Just Say No to Frankenfoods!

MY NOTE: October 16th was World Food Day, so this reprint from
Freshlife is one area that I feel needs to be emphasized. While the emphasis for World Food Day is ending hunger, I think this issue is also important, since October is also non-GMO Month.

Food needs to be safe to eat and my feeling is that genetically
modified foods have not been proven safe. Ending hunger with
Frankenfoods seems to be going about ending hunger in an unhealthy way.

Let’s focus on real food for real people, grown locally and organic whenever possible. America is one of the wealthiest nations in the world, yet we
are way down the list on being one of the healthiest countries if the amount we spend on care is any indication.

www.reuters.com postedthis:

(Reuters) – Americans spend twice as much as residents of other developed countries on healthcare, but get lower quality, less efficiency and have the least equitable system, according to a report released on Wednesday.

The United States ranked last when compared to six other countries — Britain, Canada, Germany, Netherlands, Australia and New Zealand, the Commonwealth Fund report found….In 2007, health spending was $7,290 per person in the United States, more than double that of any other country in the survey.

Here is the reprint from Freshlife:

“The genetic modification of food is intrinsically dangerous. It involves making irreversible changes in a random manner to a complex level of life about which little is known. It is inevitable that this hit-and-miss approach will lead to disasters. It must disrupt the natural intelligence of the plant or animal to which it is applied, and lead to health-damaging side-effects.” Dr. Geoffrey Clements

October is Non-GMO month. Non-Genetically Modified Organisms are not anything new, but are definitely something we all need to know more about. Here are some good sources of information about this crucial health issue. If you are responsible for the care and feeding of little ones, this topic should be of particular interest to you. Ingestion of these foods by humans, especially those who are most vulnerable, has never been studied or proven safe.

1. There is a ton of helpful information at www.responsibletechnology.org. The Institute of Responsible Technology deems itself “the most comprehensive of GMO health risk information on the web.” If you are a science geek, check this site regularly for the most up to date scientific studies on bioengineering from around the world. It also has many handy tips for safer shopping, what to be wary of in the marketplace, and the impact on health and wellbeing caused by GMOs.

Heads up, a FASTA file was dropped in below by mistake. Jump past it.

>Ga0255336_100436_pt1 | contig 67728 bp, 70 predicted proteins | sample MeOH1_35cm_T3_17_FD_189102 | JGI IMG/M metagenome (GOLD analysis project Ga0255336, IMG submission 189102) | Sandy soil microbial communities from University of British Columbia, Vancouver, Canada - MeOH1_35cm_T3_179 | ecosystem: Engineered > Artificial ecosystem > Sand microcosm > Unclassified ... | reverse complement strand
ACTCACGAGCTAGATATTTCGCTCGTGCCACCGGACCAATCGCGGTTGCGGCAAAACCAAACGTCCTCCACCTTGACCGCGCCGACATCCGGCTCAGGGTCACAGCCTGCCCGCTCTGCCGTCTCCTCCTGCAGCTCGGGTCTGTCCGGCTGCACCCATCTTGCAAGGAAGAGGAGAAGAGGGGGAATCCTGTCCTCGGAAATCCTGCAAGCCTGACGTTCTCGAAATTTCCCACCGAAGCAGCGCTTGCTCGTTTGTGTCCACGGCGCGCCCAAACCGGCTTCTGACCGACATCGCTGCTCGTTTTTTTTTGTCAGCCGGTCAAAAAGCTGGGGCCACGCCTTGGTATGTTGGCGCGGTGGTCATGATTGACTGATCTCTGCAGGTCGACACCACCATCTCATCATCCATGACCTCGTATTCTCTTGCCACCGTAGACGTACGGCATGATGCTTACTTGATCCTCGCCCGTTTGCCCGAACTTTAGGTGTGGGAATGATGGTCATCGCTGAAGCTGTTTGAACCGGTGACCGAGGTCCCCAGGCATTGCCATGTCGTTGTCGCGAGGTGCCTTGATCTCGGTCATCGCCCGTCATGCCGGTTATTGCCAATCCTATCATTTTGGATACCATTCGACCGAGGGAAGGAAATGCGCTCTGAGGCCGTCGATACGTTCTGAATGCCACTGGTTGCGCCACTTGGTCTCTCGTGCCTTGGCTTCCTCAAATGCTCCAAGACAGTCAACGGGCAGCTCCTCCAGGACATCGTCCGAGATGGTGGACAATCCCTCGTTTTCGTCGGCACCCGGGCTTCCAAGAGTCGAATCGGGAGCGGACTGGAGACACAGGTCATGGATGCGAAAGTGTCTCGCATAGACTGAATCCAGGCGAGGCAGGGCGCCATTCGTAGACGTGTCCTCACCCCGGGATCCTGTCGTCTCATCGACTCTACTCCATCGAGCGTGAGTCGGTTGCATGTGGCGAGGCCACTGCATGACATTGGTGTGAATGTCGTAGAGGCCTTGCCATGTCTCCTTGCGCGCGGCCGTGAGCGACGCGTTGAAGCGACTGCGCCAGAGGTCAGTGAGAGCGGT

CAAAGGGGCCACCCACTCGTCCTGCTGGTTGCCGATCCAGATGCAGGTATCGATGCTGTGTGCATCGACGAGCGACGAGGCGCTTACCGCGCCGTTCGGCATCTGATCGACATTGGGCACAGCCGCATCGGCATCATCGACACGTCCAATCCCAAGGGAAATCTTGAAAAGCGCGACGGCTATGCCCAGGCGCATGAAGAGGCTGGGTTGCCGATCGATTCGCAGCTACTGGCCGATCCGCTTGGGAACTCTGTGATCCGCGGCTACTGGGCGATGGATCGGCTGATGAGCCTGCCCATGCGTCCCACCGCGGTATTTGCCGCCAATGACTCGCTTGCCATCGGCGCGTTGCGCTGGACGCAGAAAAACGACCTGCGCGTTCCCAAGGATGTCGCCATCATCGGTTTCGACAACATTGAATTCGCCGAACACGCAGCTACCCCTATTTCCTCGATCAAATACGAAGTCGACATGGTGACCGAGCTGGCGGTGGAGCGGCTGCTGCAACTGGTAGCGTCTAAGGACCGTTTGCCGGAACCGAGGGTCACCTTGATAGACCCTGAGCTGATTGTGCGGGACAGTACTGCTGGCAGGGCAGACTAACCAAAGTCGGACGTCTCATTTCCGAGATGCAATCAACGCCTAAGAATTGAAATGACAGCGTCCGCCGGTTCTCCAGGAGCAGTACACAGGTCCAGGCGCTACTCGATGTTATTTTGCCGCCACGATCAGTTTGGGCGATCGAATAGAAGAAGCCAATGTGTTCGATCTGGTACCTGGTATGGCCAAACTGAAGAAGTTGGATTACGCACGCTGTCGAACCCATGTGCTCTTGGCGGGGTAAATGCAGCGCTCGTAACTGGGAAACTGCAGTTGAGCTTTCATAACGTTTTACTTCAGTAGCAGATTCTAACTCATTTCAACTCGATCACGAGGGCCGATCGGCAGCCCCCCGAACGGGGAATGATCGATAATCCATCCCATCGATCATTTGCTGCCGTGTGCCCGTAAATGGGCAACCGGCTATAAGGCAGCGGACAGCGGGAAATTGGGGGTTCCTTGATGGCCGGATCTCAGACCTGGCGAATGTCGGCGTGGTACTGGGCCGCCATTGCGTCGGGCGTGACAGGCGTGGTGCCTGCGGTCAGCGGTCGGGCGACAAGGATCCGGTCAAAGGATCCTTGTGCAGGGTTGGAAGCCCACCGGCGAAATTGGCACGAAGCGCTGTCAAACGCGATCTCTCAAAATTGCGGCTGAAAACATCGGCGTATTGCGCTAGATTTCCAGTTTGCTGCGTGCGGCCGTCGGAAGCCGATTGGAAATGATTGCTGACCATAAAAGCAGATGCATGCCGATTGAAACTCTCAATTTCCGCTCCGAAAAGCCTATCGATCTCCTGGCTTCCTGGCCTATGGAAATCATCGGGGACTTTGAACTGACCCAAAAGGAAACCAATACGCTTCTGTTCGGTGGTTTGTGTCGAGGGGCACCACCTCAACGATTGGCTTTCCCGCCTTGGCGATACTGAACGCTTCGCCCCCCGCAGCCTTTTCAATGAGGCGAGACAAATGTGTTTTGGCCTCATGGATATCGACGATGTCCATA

2. Another good website for political and health information regarding GMOs is www.justlabelit.org. A simple and straightforward website great for people who didn’t know GMOs were something in the food supply, or even something to be scared of. Almost daily, new petitions are posted for you to sign, making it easy as pie to become an activist from your computer.

3. This might sound crazy or pointless if you’re not a gardener, but buy organic seeds and store them for the future. Purchasing organic or heirloom seeds is the only way one can be sure to have seeds free of genetic engineering. Saving seeds for the future, in case there is a collapse in the food supply infrastructure, is done all over the world. Check out www.seedsofchange.com for thousands of varieties. Also, you can check out the Petaluma Seed Bank at http://rareseeds.com/petaluma-seed-bank/ for a nice video on why seed banks are as important as banks like Sovereign or Wells Fargo. (A hint: You can’t eat money!)

4. Depending on your age, you may recall helping to plant, or learning about WW II Victory Gardens in history class. Well, victory garden’s are back! Instead of supporting the war effort at home as in the past, the modern victory garden is a plan to create independence from the corporate run food industry. Check out www.modernvictorygarden.com/ for tips on starting your own.

5. If you don’t have a yard, or you live in a third story walk-up and only have a tiny balcony, check out Urban Farmer Mike Leiberman’s website for gardening tips. Mike also offers a whole host of ideas on recycling and doing a lot with very little. www.urbanorganicgardener.com/

Freshlife has recently added shelf tags to all guaranteed non-GMO products. They will be in place for the remainder of October. If you’re still confused about non-GMOs, stop by Freshlife. We’ll be happy to bring you back to nature.

Ingrid Callenberger and Jim Labenberg

FreshMail Writers
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